Kosovo voted Sunday for new leaders who will be under pressure to tackle corruption at home and resolve tensions with former war foe Serbia, a lingering source of instability in Europe.
Around 1.9 million citizens were eligible to cast ballots until 7:00 pm (1700GMT) in the former Serbian province, which unilaterally declared independence in 2008.
The main parties did not release any immediate results by early evening.
But two exit polls, by a TV station and a NGO, put opposition parties LDK and Vetevendosje in the lead -- ahead of the parties led by former guerillas who have dominated Kosovo politics since independence.
The two opposition camps share little in common ideologically but would likely need to join forces to oust the PDK, the party in power since 2007.
With no one expected to carve out an absolute majority, coalition talks could last for days or weeks.
- Frozen conflict -
Sunday's snap poll was called after then prime minister Ramush Haradinaj, a former guerilla commander, resigned in July to face questioning by a special court in The Hague investigating war crimes from the 1998-99 separatist conflict with Serbia.
The West is hoping the vote will offer a chance to re-energise talks between Kosovo and Serbia, who have yet to normalise ties two decades after they clashed in war.
Kosovo is still struggling for full recognition on the world stage.
Kosovo needs Serbia -- and its allies Russia and China -- to accept its statehood so it can get a seat in the United Nations.
Belgrade is also under pressure to make peace with Kosovo in order to move forward with its EU accession process.
Yet their EU-led dialogue has been at a standstill for more than a year, with frequent diplomatic provocations souring efforts to build goodwill.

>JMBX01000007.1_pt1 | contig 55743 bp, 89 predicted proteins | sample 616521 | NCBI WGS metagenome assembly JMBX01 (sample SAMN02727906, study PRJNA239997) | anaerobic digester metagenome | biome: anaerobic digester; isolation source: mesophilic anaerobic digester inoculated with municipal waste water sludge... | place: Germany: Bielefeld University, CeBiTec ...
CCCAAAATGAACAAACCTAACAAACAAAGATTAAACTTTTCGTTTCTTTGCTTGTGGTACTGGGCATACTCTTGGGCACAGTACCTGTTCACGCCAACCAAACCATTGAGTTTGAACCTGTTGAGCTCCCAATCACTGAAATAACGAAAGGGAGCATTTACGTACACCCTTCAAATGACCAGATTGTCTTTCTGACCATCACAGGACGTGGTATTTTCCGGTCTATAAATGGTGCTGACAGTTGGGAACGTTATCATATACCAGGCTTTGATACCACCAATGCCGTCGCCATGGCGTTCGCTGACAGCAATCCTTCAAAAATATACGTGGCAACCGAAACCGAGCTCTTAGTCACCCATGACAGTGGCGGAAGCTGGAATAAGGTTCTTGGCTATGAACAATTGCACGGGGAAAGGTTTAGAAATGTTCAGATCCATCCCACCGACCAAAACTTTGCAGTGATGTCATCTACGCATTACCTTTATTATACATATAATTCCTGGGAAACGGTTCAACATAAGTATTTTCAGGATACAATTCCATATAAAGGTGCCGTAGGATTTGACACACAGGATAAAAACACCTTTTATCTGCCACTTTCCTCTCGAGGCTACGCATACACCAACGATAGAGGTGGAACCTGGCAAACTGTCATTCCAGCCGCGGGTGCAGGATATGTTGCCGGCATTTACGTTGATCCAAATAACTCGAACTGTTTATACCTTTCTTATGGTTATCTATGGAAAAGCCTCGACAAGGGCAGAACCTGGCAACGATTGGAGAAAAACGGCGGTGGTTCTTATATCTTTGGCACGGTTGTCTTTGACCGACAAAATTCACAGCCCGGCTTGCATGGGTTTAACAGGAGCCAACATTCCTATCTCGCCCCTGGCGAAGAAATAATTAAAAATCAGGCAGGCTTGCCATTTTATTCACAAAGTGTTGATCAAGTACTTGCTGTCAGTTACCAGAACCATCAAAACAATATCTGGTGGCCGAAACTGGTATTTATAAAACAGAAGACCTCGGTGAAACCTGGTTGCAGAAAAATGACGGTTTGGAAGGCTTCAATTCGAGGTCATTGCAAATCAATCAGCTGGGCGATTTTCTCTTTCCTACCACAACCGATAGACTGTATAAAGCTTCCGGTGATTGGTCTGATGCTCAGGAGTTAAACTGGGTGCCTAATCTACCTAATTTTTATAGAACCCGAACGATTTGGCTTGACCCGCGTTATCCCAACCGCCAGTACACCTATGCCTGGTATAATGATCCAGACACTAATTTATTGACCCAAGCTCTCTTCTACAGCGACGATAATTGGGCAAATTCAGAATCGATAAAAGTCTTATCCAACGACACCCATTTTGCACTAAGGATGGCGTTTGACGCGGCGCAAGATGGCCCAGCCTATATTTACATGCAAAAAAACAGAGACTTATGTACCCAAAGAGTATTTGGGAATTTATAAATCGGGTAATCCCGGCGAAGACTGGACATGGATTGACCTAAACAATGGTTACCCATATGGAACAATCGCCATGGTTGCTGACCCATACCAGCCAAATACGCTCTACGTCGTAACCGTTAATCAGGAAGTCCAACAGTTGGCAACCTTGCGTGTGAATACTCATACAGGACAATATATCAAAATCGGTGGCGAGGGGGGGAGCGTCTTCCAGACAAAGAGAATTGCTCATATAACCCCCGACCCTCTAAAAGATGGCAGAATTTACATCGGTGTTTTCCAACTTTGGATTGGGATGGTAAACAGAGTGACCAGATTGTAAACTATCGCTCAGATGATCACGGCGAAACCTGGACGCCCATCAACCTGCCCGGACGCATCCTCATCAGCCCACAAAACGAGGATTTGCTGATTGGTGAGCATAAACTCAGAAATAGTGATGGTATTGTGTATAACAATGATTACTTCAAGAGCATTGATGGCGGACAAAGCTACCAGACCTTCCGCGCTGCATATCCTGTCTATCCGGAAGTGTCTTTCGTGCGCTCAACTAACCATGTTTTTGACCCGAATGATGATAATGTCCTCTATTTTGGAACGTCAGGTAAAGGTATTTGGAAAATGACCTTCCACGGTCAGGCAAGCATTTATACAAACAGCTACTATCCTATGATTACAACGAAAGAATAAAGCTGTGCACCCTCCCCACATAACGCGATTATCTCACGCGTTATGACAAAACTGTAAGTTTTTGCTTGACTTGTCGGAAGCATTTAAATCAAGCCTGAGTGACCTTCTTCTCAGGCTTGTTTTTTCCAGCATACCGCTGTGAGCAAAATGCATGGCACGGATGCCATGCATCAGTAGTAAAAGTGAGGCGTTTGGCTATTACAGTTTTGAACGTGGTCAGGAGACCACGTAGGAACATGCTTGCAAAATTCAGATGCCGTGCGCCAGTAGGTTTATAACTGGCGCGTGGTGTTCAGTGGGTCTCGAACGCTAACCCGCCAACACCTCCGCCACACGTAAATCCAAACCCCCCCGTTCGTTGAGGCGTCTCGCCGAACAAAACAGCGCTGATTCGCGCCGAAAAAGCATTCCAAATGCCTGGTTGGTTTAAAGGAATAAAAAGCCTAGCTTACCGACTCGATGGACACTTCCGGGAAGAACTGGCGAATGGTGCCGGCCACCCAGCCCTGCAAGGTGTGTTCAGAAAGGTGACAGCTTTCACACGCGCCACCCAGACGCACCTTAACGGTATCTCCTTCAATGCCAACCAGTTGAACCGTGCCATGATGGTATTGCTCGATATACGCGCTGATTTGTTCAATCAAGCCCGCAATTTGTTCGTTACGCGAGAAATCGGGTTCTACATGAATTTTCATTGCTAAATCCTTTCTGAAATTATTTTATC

While the dialogue is the main point of concern in Brussels and Washington, ordinary voters are far more concerned with issues like high unemployment, widespread graft and poor healthcare.
"We need freedom, a state governed by the rule of law, prosperity," voter Mentor Nimani, 47, told AFP in Pristina shortly after casting his ballot.
"I would like to have more social stability, employment," and better "basic primary services like healthcare and education," added Fat Limani, a 30-something voter in the capital.
- 'Let them negotiate' -
If the dialogue with Belgrade does resume, one of the most sensitive issues will be settling what powers to grant Serb-majority administrations in Kosovo.
There are approximately 40,000 Serbs living in the north and 80,000 scattered in and around a dozen enclaves in other parts of Kosovo, whose population is mainly ethnic Albanian.
Serbs have 10 reserved seats in parliament, a bloc that could be decisive in coalition-building.
The dominant Serb party is Srpska Lista, which considers itself an extension of Belgrade.
Serbian President Aleksandar Vucic has been urging Kosovo Serbs to vote for the party, leading critics to decry an atmosphere of intimidation.
For the first time Pristina has required voters there to show Kosovo documents, causing some tensions in the afternoon but no serious incidents.
Many there are also weary of the so-called "frozen conflict".
"Let them negotiate, but I don't believe in it. Nothing will come of it," Jokic Svetomir, a 70-year-old Serb in the north, told AFP.